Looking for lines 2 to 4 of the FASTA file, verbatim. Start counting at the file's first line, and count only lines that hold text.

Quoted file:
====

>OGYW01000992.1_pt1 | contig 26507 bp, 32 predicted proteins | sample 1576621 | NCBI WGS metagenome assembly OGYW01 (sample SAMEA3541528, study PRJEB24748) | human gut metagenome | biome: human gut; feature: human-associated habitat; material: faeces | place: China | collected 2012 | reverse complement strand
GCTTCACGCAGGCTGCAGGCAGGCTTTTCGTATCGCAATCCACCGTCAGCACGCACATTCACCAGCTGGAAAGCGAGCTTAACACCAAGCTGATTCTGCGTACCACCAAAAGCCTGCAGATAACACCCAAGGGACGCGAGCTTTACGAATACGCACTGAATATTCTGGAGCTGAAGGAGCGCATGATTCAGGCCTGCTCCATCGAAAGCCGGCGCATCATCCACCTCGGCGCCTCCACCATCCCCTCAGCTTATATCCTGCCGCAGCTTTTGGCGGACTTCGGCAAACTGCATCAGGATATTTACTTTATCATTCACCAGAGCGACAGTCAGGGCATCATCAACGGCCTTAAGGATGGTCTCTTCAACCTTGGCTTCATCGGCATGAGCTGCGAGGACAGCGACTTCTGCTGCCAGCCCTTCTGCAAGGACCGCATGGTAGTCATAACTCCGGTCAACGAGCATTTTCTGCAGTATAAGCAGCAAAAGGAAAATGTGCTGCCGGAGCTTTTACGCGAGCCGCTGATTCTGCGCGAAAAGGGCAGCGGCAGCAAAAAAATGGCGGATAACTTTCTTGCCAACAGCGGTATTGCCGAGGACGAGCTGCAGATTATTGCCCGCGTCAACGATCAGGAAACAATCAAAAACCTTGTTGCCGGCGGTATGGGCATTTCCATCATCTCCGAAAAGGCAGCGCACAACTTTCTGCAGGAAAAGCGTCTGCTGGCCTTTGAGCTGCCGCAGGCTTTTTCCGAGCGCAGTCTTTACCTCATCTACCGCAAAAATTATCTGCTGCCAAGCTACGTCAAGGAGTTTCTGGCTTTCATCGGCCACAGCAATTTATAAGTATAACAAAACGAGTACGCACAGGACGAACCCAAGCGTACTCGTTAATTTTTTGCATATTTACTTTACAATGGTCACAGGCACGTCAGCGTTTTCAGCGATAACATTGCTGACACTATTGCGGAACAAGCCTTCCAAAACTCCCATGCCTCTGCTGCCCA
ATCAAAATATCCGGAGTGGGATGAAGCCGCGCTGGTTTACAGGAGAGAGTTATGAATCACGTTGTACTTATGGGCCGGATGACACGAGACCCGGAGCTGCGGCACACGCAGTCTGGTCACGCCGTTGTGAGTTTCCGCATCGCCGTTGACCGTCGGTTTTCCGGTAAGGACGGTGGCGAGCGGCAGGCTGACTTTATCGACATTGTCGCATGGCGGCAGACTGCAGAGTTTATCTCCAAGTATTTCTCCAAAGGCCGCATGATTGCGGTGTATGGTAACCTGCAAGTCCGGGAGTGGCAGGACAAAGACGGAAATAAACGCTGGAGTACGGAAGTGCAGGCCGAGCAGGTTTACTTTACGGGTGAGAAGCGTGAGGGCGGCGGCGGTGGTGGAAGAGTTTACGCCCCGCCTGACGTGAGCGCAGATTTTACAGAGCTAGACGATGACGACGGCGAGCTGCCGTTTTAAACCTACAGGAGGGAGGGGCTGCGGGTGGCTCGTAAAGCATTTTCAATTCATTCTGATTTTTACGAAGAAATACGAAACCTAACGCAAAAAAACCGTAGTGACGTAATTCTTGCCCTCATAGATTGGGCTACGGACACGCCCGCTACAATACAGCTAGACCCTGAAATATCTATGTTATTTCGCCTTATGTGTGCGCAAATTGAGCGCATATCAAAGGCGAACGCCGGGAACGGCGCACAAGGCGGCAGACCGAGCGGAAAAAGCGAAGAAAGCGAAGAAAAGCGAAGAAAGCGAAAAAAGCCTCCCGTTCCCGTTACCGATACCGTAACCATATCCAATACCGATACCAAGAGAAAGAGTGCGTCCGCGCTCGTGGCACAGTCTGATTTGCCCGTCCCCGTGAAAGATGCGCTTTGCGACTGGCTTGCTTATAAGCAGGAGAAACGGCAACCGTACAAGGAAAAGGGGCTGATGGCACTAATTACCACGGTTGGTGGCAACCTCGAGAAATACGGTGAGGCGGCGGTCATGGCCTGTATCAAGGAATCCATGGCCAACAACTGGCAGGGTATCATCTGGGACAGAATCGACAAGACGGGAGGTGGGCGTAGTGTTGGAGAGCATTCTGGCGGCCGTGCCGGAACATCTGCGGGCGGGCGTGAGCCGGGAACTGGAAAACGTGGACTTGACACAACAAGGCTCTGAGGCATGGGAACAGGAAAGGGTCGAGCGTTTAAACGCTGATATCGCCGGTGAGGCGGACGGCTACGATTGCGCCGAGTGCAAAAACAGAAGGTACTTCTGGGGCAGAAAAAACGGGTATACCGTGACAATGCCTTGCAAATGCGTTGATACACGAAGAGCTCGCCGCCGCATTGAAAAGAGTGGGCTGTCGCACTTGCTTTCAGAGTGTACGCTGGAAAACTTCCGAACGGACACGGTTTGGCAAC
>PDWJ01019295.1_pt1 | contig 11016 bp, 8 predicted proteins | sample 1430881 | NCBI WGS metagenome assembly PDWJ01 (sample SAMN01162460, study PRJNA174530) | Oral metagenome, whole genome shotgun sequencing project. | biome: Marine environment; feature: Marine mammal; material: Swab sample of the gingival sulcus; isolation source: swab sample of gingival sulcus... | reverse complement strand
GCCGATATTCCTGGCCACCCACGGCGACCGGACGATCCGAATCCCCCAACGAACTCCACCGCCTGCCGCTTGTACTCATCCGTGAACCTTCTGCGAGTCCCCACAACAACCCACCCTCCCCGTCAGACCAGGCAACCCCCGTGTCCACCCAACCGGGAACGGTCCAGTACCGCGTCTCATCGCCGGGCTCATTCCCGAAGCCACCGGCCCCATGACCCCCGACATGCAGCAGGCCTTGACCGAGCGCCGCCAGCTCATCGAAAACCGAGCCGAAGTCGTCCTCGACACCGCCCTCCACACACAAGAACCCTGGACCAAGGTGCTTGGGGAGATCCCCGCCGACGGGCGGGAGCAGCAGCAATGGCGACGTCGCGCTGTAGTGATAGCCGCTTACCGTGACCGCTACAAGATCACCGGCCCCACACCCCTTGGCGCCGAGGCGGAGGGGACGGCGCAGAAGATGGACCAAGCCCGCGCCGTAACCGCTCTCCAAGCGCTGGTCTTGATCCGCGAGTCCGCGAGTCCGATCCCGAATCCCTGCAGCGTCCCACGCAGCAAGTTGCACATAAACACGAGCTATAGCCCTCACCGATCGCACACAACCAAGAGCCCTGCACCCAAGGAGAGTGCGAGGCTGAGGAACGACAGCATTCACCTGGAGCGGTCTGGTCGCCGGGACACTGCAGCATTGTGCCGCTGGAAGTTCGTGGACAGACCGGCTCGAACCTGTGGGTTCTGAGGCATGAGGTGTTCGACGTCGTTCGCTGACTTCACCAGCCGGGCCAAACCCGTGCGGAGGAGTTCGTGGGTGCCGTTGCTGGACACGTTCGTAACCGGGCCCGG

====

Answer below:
GCTTCACGCAGGCTGCAGGCAGGCTTTTCGTATCGCAATCCACCGTCAGCACGCACATTCACCAGCTGGAAAGCGAGCTTAACACCAAGCTGATTCTGCGTACCACCAAAAGCCTGCAGATAACACCCAAGGGACGCGAGCTTTACGAATACGCACTGAATATTCTGGAGCTGAAGGAGCGCATGATTCAGGCCTGCTCCATCGAAAGCCGGCGCATCATCCACCTCGGCGCCTCCACCATCCCCTCAGCTTATATCCTGCCGCAGCTTTTGGCGGACTTCGGCAAACTGCATCAGGATATTTACTTTATCATTCACCAGAGCGACAGTCAGGGCATCATCAACGGCCTTAAGGATGGTCTCTTCAACCTTGGCTTCATCGGCATGAGCTGCGAGGACAGCGACTTCTGCTGCCAGCCCTTCTGCAAGGACCGCATGGTAGTCATAACTCCGGTCAACGAGCATTTTCTGCAGTATAAGCAGCAAAAGGAAAATGTGCTGCCGGAGCTTTTACGCGAGCCGCTGATTCTGCGCGAAAAGGGCAGCGGCAGCAAAAAAATGGCGGATAACTTTCTTGCCAACAGCGGTATTGCCGAGGACGAGCTGCAGATTATTGCCCGCGTCAACGATCAGGAAACAATCAAAAACCTTGTTGCCGGCGGTATGGGCATTTCCATCATCTCCGAAAAGGCAGCGCACAACTTTCTGCAGGAAAAGCGTCTGCTGGCCTTTGAGCTGCCGCAGGCTTTTTCCGAGCGCAGTCTTTACCTCATCTACCGCAAAAATTATCTGCTGCCAAGCTACGTCAAGGAGTTTCTGGCTTTCATCGGCCACAGCAATTTATAAGTATAACAAAACGAGTACGCACAGGACGAACCCAAGCGTACTCGTTAATTTTTTGCATATTTACTTTACAATGGTCACAGGCACGTCAGCGTTTTCAGCGATAACATTGCTGACACTATTGCGGAACAAGCCTTCCAAAACTCCCATGCCTCTGCTGCCCA
ATCAAAATATCCGGAGTGGGATGAAGCCGCGCTGGTTTACAGGAGAGAGTTATGAATCACGTTGTACTTATGGGCCGGATGACACGAGACCCGGAGCTGCGGCACACGCAGTCTGGTCACGCCGTTGTGAGTTTCCGCATCGCCGTTGACCGTCGGTTTTCCGGTAAGGACGGTGGCGAGCGGCAGGCTGACTTTATCGACATTGTCGCATGGCGGCAGACTGCAGAGTTTATCTCCAAGTATTTCTCCAAAGGCCGCATGATTGCGGTGTATGGTAACCTGCAAGTCCGGGAGTGGCAGGACAAAGACGGAAATAAACGCTGGAGTACGGAAGTGCAGGCCGAGCAGGTTTACTTTACGGGTGAGAAGCGTGAGGGCGGCGGCGGTGGTGGAAGAGTTTACGCCCCGCCTGACGTGAGCGCAGATTTTACAGAGCTAGACGATGACGACGGCGAGCTGCCGTTTTAAACCTACAGGAGGGAGGGGCTGCGGGTGGCTCGTAAAGCATTTTCAATTCATTCTGATTTTTACGAAGAAATACGAAACCTAACGCAAAAAAACCGTAGTGACGTAATTCTTGCCCTCATAGATTGGGCTACGGACACGCCCGCTACAATACAGCTAGACCCTGAAATATCTATGTTATTTCGCCTTATGTGTGCGCAAATTGAGCGCATATCAAAGGCGAACGCCGGGAACGGCGCACAAGGCGGCAGACCGAGCGGAAAAAGCGAAGAAAGCGAAGAAAAGCGAAGAAAGCGAAAAAAGCCTCCCGTTCCCGTTACCGATACCGTAACCATATCCAATACCGATACCAAGAGAAAGAGTGCGTCCGCGCTCGTGGCACAGTCTGATTTGCCCGTCCCCGTGAAAGATGCGCTTTGCGACTGGCTTGCTTATAAGCAGGAGAAACGGCAACCGTACAAGGAAAAGGGGCTGATGGCACTAATTACCACGGTTGGTGGCAACCTCGAGAAATACGGTGAGGCGGCGGTCATGGCCTGTATCAAGGAATCCATGGCCAACAACTGGCAGGGTATCATCTGGGACAGAATCGACAAGACGGGAGGTGGGCGTAGTGTTGGAGAGCATTCTGGCGGCCGTGCCGGAACATCTGCGGGCGGGCGTGAGCCGGGAACTGGAAAACGTGGACTTGACACAACAAGGCTCTGAGGCATGGGAACAGGAAAGGGTCGAGCGTTTAAACGCTGATATCGCCGGTGAGGCGGACGGCTACGATTGCGCCGAGTGCAAAAACAGAAGGTACTTCTGGGGCAGAAAAAACGGGTATACCGTGACAATGCCTTGCAAATGCGTTGATACACGAAGAGCTCGCCGCCGCATTGAAAAGAGTGGGCTGTCGCACTTGCTTTCAGAGTGTACGCTGGAAAACTTCCGAACGGACACGGTTTGGCAAC
>PDWJ01019295.1_pt1 | contig 11016 bp, 8 predicted proteins | sample 1430881 | NCBI WGS metagenome assembly PDWJ01 (sample SAMN01162460, study PRJNA174530) | Oral metagenome, whole genome shotgun sequencing project. | biome: Marine environment; feature: Marine mammal; material: Swab sample of the gingival sulcus; isolation source: swab sample of gingival sulcus... | reverse complement strand